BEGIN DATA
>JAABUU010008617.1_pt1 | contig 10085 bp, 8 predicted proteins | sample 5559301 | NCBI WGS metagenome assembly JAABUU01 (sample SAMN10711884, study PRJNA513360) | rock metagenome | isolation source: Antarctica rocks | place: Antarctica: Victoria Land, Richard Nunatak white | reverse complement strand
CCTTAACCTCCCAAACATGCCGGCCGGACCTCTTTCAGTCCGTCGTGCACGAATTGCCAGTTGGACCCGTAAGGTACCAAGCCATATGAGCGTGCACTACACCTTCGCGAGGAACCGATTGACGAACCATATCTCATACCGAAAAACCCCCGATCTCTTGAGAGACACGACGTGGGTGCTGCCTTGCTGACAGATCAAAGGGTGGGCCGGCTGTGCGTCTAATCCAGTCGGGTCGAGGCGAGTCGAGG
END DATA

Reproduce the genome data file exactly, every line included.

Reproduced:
>JAABUU010008617.1_pt1 | contig 10085 bp, 8 predicted proteins | sample 5559301 | NCBI WGS metagenome assembly JAABUU01 (sample SAMN10711884, study PRJNA513360) | rock metagenome | isolation source: Antarctica rocks | place: Antarctica: Victoria Land, Richard Nunatak white | reverse complement strand
CCTTAACCTCCCAAACATGCCGGCCGGACCTCTTTCAGTCCGTCGTGCACGAATTGCCAGTTGGACCCGTAAGGTACCAAGCCATATGAGCGTGCACTACACCTTCGCGAGGAACCGATTGACGAACCATATCTCATACCGAAAAACCCCCGATCTCTTGAGAGACACGACGTGGGTGCTGCCTTGCTGACAGATCAAAGGGTGGGCCGGCTGTGCGTCTAATCCAGTCGGGTCGAGGCGAGTCGAGG